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accept. In regression problems you’re predicting a number such as the probability that a person 1 will respond to an offer.
In CRM, data mining is frequently used to assign a score to a particular customer or prospect
indicating the likelihood that the individual will behave in the way you want. For example, a
score could measure the propensity to respond to a particular offer or to switch to a competitor’s
product. It is also frequently used to identify a set of characteristics (called a profile) that
segments customers into groups with similar behaviors, such as buying a particular product.
A special type of classification can recommend items based on similar interests held by groups of
customers. This is sometimes called collaborative filtering.
The data mining technology used for solving classification, regression and collaborative filtering
problems is briefly described in the appendix at the end of the paper.
Customer relationship management in its broadest sense simply means managing all customer
interactions. In practice, this requires using information about your customers and prospects to
more effectively interact with your customers in all stages of your relationship with them. We
refer to these stages as the customer life cycle.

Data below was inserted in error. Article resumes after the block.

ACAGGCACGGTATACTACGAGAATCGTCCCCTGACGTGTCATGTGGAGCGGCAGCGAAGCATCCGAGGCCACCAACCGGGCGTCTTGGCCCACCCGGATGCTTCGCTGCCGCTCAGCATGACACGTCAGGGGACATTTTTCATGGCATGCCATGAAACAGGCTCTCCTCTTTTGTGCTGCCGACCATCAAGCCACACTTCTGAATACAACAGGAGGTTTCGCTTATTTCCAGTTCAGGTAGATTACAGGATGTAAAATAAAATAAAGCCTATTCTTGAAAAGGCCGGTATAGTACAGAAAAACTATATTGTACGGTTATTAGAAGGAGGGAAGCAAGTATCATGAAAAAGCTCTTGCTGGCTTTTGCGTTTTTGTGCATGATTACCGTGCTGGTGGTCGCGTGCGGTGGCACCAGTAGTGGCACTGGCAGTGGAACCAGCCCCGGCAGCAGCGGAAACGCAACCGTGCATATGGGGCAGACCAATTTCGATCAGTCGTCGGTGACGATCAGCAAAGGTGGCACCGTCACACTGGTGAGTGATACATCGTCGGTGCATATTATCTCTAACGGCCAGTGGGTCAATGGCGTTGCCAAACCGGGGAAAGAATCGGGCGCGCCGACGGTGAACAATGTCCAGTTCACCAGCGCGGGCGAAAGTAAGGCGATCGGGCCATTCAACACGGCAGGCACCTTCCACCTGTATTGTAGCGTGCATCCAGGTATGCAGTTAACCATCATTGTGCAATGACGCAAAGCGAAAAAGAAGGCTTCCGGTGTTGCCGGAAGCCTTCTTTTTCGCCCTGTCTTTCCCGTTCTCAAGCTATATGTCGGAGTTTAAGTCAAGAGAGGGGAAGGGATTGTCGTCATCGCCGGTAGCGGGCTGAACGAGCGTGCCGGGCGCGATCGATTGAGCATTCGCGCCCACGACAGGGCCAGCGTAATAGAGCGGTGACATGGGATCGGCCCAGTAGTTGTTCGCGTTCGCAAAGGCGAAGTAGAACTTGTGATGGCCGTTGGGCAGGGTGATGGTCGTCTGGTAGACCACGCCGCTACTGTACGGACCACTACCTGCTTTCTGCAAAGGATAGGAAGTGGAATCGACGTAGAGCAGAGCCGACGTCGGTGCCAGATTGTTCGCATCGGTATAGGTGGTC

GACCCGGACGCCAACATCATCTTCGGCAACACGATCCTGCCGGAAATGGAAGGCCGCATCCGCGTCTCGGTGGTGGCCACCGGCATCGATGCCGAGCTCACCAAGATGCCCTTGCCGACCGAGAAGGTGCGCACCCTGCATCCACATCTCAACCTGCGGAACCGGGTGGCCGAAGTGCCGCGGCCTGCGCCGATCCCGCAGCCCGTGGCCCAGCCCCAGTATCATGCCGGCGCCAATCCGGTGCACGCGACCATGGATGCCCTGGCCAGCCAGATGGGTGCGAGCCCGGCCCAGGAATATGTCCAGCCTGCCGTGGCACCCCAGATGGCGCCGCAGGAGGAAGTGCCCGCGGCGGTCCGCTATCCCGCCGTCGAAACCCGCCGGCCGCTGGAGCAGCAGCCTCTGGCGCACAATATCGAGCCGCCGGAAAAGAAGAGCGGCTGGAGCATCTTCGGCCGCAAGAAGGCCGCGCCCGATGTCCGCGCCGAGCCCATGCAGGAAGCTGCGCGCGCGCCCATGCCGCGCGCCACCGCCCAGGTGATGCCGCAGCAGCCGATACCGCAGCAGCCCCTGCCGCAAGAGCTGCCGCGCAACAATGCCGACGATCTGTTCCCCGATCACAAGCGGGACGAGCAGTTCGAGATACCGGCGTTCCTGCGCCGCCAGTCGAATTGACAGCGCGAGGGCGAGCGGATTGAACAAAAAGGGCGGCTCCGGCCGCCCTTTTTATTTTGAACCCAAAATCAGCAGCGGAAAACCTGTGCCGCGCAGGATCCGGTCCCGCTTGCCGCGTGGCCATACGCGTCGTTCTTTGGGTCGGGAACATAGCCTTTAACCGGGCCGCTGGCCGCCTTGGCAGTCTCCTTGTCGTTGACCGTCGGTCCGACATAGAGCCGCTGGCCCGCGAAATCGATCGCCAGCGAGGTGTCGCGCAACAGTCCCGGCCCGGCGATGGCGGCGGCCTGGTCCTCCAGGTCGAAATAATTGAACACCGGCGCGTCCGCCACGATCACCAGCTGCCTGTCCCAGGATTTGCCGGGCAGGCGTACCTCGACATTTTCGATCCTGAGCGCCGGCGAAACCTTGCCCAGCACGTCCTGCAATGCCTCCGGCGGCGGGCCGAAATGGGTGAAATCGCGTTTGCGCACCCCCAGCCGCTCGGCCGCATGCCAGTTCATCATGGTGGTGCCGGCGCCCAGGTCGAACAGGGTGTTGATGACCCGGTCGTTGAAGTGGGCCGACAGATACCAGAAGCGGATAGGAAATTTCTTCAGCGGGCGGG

The customer life cycle has three stages:
• Acquiring customers
Increasing the value of the customer
Retaining good customers Data mining can improve your profitability in each of these stages through integration with
operational CRM systems or as independent applications.
Acquiring new customers via data mining
The first step in CRM is to identify prospects and convert them to customers. Let’s look at how
data mining can help manage the costs and improve the effectiveness of a customer acquisition
Big Bank and Credit Card Company (BB&CC) annually conducts 25 direct mail campaigns each
of which offers one million people the opportunity for a credit card. The conversion rate measures
the proportion of people who become credit card customers, which for BB&CC is about 1% per
Getting people to fill out an application for the credit card is only the first step. Then BB&CC
must decide whether the applicant is a good risk and accept them as a customer. Not surprisingly,
poor credit risks are more likely to accept the offer than are good credit risks. So while 6% of the
people on the mailing list respond with an application, only about 16% of those are suitable credit
risks, for a net of about 1% of the mailing list becoming customers.
BB&CC’s experience of a 6% response rate means that within the million names are 60,000
people who will respond to the solicitation. Unless BB&CC changes the nature of the solicitation
– using different mailing lists, reaching customers in different ways, altering the terms of the 2 offer – they are not going to get more than 60,000 responses. And of those 60,000 responses, only
10,000 will be good enough risks to become customers. The ch...
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This note was uploaded on 11/25/2010 for the course CENG ceng taught by Professor Ceng during the Spring '10 term at Universidad Europea de Madrid.
- Spring '10